Analysis for Middle East
22-Apr-2013 7:00 PM
nasair has long been the junior partner in the Saudi Arabian aviation market, but five years into operations its fortunes have begun to change. In 3Q2012, the airline reported its first-ever quarterly profit. It also managed to breakeven in the final quarter of the year, ending 2012 with a small loss. Load factors have hit a record 75% and nasair has turned its operational performance around to generate more revenue.
With the improving financial momentum and promising passenger traffic, the carrier is optimistic about its prospects for 2013. Sulaiman Al-Hamdan, Group CEO of NAS Holding – the parent of nasair – has announced the carrier is targeting a 50% increase in passenger traffic for 2013. As if that wasn’t ambitious enough, the carrier is also targeting a 100% increase in revenue and its first ever full-year profit.
19-Apr-2013 11:30 PM
Delta Air Lines has reignited its battle against the US Ex-Im Bank through new litigation that revives old arguments that the bank’s loans disrupt the competitive balance among global airlines. But the carrier and its co plaintiffs in the new litigation, Hawaiian Airlines and the Air Line Pilots Association (ALPA), are using a framework imposed on the bank in approving loans as their latest line of defence, claiming recently approved financings violate a new Congressional mandate that governs how the bank assesses loan approvals.
Delta is taking aim at familiar adversaries in its latest quest to squelch Ex-Im aircraft financing, arguing that the aircraft the bank plans to finance for the Gulf powerhouses of Emirates and Etihad will continue to hurt the viability of US carriers. But the airline is also setting its sights on financial support Ex-Im is evaluating for its SkyTeam partner Korean Air and Latin America’s new powerhouse LATAM Airlines Group.
19-Apr-2013 10:00 PM
Air Mauritius is well on the road to recovery, a year into a five-year plan that aims to implement a new business model that restructures its operations to become less dependent on traditional, but flagging, European markets and instead turn the airline’s focus to the growth markets around the Indian Ocean Rim and Asia.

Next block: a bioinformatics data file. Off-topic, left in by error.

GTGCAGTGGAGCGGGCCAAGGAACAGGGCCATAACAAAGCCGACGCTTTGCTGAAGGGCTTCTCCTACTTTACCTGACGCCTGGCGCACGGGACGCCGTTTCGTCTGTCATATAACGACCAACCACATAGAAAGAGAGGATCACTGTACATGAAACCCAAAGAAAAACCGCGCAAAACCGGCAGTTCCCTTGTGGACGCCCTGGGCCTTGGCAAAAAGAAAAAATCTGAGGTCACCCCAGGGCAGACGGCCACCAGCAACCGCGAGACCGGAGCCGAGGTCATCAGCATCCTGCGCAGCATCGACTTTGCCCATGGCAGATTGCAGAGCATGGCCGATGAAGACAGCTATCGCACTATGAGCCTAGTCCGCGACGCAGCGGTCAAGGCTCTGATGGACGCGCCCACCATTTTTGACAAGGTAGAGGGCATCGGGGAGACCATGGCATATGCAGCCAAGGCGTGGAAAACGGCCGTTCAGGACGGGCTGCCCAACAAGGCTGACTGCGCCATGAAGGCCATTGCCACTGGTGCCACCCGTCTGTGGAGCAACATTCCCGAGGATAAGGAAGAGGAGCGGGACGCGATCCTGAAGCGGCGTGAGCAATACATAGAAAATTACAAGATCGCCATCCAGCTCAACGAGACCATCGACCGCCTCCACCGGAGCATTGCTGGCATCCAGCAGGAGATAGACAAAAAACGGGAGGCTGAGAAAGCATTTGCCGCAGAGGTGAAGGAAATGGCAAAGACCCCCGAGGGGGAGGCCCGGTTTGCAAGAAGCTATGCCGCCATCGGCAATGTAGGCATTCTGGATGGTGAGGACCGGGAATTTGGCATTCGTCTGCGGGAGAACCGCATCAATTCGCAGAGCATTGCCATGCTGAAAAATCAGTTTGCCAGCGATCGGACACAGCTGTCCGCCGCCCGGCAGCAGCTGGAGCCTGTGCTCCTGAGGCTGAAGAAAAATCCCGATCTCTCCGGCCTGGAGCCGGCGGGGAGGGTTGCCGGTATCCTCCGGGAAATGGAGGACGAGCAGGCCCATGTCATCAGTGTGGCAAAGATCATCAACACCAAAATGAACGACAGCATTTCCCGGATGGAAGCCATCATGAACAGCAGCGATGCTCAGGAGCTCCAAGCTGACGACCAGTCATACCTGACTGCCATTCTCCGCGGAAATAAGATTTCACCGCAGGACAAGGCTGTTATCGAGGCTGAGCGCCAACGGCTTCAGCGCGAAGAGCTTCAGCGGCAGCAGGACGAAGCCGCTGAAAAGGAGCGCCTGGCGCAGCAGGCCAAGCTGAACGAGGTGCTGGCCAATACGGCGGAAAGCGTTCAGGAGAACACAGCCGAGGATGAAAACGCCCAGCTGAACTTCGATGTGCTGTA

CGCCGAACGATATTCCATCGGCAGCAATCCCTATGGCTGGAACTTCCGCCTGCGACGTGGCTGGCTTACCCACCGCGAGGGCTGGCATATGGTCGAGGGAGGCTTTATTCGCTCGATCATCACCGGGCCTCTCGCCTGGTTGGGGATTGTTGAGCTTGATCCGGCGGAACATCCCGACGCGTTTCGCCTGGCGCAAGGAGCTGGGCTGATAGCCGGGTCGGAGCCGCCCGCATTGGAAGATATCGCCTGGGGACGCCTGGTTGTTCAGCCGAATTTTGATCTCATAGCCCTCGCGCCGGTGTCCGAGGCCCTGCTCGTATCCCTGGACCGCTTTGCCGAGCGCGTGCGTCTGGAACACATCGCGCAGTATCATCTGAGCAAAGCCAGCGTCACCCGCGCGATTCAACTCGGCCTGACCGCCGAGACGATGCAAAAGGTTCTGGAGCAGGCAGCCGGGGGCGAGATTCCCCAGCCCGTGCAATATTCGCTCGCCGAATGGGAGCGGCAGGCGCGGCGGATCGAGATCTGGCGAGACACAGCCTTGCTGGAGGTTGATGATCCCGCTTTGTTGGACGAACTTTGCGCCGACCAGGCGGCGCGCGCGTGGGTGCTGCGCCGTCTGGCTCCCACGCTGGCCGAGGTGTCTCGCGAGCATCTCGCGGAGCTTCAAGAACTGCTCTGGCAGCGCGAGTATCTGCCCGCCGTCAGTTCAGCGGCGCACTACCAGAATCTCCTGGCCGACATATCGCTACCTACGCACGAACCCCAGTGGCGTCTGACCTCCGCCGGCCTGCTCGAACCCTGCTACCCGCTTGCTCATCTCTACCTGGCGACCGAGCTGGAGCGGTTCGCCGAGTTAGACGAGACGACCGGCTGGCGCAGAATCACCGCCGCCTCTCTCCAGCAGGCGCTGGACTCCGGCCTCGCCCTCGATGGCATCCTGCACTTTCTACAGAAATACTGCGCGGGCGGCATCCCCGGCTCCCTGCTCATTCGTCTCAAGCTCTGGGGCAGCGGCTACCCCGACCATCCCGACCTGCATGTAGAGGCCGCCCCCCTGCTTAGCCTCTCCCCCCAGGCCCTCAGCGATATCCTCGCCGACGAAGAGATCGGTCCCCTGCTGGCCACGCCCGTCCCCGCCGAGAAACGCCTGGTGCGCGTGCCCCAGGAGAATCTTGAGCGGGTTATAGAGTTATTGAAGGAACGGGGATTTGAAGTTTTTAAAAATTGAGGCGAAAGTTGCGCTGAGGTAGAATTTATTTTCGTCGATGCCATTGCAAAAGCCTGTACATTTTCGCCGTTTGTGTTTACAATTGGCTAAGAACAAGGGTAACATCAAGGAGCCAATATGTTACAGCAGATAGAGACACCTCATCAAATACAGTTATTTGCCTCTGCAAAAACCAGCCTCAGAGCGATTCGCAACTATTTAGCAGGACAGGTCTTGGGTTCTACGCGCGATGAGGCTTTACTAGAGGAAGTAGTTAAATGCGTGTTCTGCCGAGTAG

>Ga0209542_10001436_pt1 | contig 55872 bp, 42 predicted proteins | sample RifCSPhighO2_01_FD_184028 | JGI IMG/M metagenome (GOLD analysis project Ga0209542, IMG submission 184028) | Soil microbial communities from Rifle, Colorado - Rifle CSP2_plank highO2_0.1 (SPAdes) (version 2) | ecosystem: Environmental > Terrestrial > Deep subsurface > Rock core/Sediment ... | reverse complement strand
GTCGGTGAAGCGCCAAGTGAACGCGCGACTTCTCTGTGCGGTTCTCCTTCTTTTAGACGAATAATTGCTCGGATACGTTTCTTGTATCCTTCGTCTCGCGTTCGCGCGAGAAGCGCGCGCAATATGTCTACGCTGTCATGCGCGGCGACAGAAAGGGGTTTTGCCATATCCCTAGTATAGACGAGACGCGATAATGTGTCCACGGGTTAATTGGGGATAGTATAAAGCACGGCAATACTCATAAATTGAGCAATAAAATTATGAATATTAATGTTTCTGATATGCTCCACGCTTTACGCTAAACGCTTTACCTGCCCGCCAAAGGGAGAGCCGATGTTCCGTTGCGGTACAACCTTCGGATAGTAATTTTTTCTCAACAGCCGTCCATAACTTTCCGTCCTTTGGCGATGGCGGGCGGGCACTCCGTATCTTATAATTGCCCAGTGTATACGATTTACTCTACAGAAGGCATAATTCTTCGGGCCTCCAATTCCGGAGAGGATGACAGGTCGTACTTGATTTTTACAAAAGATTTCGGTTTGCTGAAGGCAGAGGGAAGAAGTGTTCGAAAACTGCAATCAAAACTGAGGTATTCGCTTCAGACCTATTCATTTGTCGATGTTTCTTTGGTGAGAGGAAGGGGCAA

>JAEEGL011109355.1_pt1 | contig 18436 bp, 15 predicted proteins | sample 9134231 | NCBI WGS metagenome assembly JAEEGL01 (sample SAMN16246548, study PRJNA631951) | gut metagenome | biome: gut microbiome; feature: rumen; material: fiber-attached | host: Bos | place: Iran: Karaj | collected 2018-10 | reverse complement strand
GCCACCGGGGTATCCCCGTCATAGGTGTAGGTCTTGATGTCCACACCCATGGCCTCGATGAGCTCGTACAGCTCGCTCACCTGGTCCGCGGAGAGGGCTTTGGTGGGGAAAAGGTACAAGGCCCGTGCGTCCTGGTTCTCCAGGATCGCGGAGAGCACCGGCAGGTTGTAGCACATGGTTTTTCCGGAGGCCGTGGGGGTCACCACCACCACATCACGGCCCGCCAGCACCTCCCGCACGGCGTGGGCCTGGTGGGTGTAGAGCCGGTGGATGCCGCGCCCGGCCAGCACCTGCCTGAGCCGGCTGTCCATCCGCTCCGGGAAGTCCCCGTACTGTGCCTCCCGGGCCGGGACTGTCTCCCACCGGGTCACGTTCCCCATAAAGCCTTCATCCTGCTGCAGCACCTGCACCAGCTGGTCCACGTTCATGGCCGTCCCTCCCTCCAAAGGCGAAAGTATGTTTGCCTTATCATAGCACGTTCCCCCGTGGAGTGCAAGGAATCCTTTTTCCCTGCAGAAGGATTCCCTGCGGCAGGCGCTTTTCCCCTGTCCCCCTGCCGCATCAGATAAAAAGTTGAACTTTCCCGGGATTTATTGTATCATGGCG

A seven step recovery plan launched in Feb-2012 as profits crumbled into losses saw Air Mauritius undertake a major network consolidation which involved withdrawing its services to Germany, Italy and Switzerland as well as service reductions to China, Australia and Africa. But, with its network brought back into balance, and profitability restored, Air Mauritius has resumed a growth path with plans to launch a direct service to Beijing and reinstating some suspended routes and capacity in key markets.
19-Apr-2013 7:00 PM
Norwegian Air Shuttle narrowed its net loss in 1Q2013 and turned its operating result around from a loss of NOK574.6 million (USD99 million) to a profit of NOK69.2 million (USD12 million). Capacity continues to grow rapidly, with ASKs up 21% (11% due to longer average sectors), but load factor dipped by 1ppt to 76%.
Nevertheless, RASK grew 2% and revenues were up 23%, while unit costs were down 8%. Further CASK reduction remains a key target and the establishment of new bases outside high wage Scandinavia, both in Europe and in Asia, provides an opportunity to lower labour costs.
Norwegian recently announced a seventh widebody route (Oslo-Fort Lauderdale) for its long-haul network, which will launch on 30-May-2013 along with Oslo-New York. Its strategy of growing long-haul operations through new routes at the expense of frequency will help it to establish a wider presence more rapidly, but will reduce the available cost efficiencies at remote bases and restrict its appeal mainly to the leisure passenger. Norwegian’s long-haul network may struggle to be profitable for some time.
16-Apr-2013 7:00 PM